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North Korea rules out ‘any contact’ with US

US Rep. Ilhan Omar (D-MN) (L) talks with Speaker of the House Nancy Pelosi (D-CA) during a rally with fellow Democrats before voting on H.R. 1, or the People Act, on the East Steps of the US Capitol on March 08, 2019 in Washington, DC. (AFP photo)
The photo, taken on June 18, 2021 and released from North Korea's official Korean Central News Agency (KCNA) on June 19, shows North Korean leader Kim Jong-un attending a meeting in Pyongyang. (By AFP)

The North Korean foreign minister has ruled out “any contact” with the United States, saying negotiations with Washington would lead “nowhere.”

Ri Son Gwon made the remarks on Wednesday, a day after North Korean leader Kim Jong-un’s influential sister said Washington had "wrong" expectations for dialogue, rejecting the US interpretation of her brother’s latest speech as a signal of Pyongyang’s openness to an early resumption of negotiations.

“It seems that the US may interpret the situation in such a way as to seek a comfort for itself,” Kim Yo-jong said in a statement on Tuesday.

She was responding to US National Security Advisor Jake Sullivan, who on Sunday described as an “interesting signal” the North Korean leader’s Friday speech, in which he said his country needed to prepare for “both dialogue and confrontation” with the US under President Joe Biden.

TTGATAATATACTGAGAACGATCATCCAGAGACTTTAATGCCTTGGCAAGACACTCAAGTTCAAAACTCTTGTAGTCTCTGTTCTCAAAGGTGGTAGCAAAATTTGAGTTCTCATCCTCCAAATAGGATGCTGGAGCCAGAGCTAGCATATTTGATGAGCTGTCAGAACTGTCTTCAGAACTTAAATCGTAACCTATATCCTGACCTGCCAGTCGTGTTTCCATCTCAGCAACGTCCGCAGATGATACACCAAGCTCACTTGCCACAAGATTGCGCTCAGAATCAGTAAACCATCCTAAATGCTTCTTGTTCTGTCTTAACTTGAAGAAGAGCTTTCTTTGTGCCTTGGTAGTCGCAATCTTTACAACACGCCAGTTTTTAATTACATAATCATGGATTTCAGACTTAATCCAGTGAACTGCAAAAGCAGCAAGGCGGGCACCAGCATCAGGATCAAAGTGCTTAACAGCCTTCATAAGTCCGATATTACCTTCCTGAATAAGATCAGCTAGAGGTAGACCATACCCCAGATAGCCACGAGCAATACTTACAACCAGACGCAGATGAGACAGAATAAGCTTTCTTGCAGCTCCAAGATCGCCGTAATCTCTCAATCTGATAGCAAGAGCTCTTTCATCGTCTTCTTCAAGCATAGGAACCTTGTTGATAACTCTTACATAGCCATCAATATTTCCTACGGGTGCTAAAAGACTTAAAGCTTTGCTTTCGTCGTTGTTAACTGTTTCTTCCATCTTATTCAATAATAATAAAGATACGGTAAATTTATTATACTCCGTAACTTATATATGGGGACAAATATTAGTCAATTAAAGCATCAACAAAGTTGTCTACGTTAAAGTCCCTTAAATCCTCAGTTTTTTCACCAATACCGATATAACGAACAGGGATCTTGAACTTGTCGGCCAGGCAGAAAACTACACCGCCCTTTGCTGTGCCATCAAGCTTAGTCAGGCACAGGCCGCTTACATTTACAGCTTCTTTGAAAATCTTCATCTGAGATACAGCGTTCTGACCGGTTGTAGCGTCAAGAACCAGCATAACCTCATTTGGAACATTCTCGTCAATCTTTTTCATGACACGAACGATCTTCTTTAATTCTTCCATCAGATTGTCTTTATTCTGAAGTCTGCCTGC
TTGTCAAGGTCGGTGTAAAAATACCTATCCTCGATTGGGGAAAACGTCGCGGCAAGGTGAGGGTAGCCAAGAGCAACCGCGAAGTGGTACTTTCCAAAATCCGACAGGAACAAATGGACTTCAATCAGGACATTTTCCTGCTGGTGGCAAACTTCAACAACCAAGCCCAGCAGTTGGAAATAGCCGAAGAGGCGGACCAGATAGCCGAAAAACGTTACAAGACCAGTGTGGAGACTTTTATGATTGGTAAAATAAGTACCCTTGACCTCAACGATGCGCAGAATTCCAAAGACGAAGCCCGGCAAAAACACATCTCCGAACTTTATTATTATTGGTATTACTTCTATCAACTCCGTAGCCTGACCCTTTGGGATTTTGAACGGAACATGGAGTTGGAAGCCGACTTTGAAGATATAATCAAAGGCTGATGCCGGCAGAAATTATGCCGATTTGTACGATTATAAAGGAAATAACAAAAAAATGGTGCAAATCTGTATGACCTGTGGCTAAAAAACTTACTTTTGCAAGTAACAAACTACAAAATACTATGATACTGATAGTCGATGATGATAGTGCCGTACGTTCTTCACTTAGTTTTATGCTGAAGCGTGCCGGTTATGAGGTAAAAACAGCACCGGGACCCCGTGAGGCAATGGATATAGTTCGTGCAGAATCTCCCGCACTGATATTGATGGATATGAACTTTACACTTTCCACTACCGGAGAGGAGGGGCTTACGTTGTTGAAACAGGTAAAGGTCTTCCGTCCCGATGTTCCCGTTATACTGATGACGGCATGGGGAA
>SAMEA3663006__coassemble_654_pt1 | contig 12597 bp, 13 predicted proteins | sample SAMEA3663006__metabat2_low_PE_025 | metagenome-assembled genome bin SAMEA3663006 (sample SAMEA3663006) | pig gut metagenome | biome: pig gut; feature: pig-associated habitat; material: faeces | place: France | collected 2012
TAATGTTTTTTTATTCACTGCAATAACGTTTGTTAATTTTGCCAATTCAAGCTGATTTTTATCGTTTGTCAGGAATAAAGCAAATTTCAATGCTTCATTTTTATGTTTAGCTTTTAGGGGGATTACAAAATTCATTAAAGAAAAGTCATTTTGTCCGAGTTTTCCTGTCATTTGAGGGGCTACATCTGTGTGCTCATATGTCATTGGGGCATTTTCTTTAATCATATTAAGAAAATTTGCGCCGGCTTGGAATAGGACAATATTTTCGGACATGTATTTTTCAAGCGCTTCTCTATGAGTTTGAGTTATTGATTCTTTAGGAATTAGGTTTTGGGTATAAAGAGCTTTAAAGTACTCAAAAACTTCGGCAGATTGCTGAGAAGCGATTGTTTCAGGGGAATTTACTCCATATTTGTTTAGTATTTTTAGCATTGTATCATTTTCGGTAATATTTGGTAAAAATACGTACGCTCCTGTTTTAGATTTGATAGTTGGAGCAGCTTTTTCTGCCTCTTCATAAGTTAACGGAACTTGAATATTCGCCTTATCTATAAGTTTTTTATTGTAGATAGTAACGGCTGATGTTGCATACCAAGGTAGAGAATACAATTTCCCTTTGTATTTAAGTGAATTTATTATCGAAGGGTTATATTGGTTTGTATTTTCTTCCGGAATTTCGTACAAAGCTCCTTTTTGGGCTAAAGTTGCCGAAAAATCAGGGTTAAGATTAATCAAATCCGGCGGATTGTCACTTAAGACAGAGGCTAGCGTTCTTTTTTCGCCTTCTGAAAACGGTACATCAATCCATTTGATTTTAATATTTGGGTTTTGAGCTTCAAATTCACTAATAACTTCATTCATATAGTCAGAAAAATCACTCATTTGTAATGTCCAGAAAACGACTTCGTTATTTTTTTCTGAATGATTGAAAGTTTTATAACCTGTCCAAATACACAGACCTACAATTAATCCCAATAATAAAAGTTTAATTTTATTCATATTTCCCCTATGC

The North Korean foreign minister welcomed Kim's rejection of the "hasty judgment, conjecture and expectation of the US."

"We are not considering even the possibility of any contact with the US, let alone having it, which would get us nowhere, only taking up precious time," he said in a statement carried by North Korea’s official Korean Central News Agency (KCNA) on Wednesday.

North Korea has long been under harsh United Nations sanctions over its nuclear and missile programs. The US has spearheaded those sanctions and has imposed several rounds of its own.

Former US President Donald Trump attempted to court Pyongyang. But even though he met with Kim three times, he refused to relieve any of the sanctions in return for several steps taken by Pyongyang toward denuclearization. That hampered further diplomacy between Pyongyang and Washington and prompted Kim to announce an end to a moratorium on the country’s missile tests.

Pyongyang has blasted the new administration in Washington for pursuing a "hostile policy" after President Biden said he would deal with the “threat” posed by the North's nuclear program "through diplomacy as well as stern deterrence."

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